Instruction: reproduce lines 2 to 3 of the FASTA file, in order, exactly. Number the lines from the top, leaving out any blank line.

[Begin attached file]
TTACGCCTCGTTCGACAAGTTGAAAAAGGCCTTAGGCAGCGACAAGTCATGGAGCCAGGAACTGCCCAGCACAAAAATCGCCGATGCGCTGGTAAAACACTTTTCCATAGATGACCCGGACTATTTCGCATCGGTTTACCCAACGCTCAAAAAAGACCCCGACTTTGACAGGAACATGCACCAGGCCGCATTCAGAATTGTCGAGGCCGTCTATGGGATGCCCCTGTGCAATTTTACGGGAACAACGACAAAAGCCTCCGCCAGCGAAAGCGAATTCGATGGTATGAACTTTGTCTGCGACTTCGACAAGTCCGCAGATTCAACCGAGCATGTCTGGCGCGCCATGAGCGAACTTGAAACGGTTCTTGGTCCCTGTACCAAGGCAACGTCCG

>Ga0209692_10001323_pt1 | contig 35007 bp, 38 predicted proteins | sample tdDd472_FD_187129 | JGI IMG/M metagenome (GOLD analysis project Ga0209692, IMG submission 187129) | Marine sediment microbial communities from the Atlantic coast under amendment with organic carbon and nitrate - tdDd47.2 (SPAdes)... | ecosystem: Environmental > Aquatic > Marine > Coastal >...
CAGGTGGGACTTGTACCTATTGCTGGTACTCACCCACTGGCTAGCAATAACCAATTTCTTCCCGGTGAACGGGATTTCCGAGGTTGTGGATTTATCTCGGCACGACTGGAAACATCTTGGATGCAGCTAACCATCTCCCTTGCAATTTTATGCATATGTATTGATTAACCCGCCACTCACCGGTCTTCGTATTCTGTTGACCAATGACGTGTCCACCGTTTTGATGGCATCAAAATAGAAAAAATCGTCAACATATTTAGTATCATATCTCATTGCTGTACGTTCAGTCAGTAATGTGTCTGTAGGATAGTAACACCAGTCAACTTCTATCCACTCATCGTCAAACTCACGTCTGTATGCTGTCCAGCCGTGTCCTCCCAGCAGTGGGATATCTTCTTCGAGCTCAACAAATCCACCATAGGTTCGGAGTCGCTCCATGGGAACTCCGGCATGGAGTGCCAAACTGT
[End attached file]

>Ga0209692_10001323_pt1 | contig 35007 bp, 38 predicted proteins | sample tdDd472_FD_187129 | JGI IMG/M metagenome (GOLD analysis project Ga0209692, IMG submission 187129) | Marine sediment microbial communities from the Atlantic coast under amendment with organic carbon and nitrate - tdDd47.2 (SPAdes)... | ecosystem: Environmental > Aquatic > Marine > Coastal >...
CAGGTGGGACTTGTACCTATTGCTGGTACTCACCCACTGGCTAGCAATAACCAATTTCTTCCCGGTGAACGGGATTTCCGAGGTTGTGGATTTATCTCGGCACGACTGGAAACATCTTGGATGCAGCTAACCATCTCCCTTGCAATTTTATGCATATGTATTGATTAACCCGCCACTCACCGGTCTTCGTATTCTGTTGACCAATGACGTGTCCACCGTTTTGATGGCATCAAAATAGAAAAAATCGTCAACATATTTAGTATCATATCTCATTGCTGTACGTTCAGTCAGTAATGTGTCTGTAGGATAGTAACACCAGTCAACTTCTATCCACTCATCGTCAAACTCACGTCTGTATGCTGTCCAGCCGTGTCCTCCCAGCAGTGGGATATCTTCTTCGAGCTCAACAAATCCACCATAGGTTCGGAGTCGCTCCATGGGAACTCCGGCATGGAGTGCCAAACTGT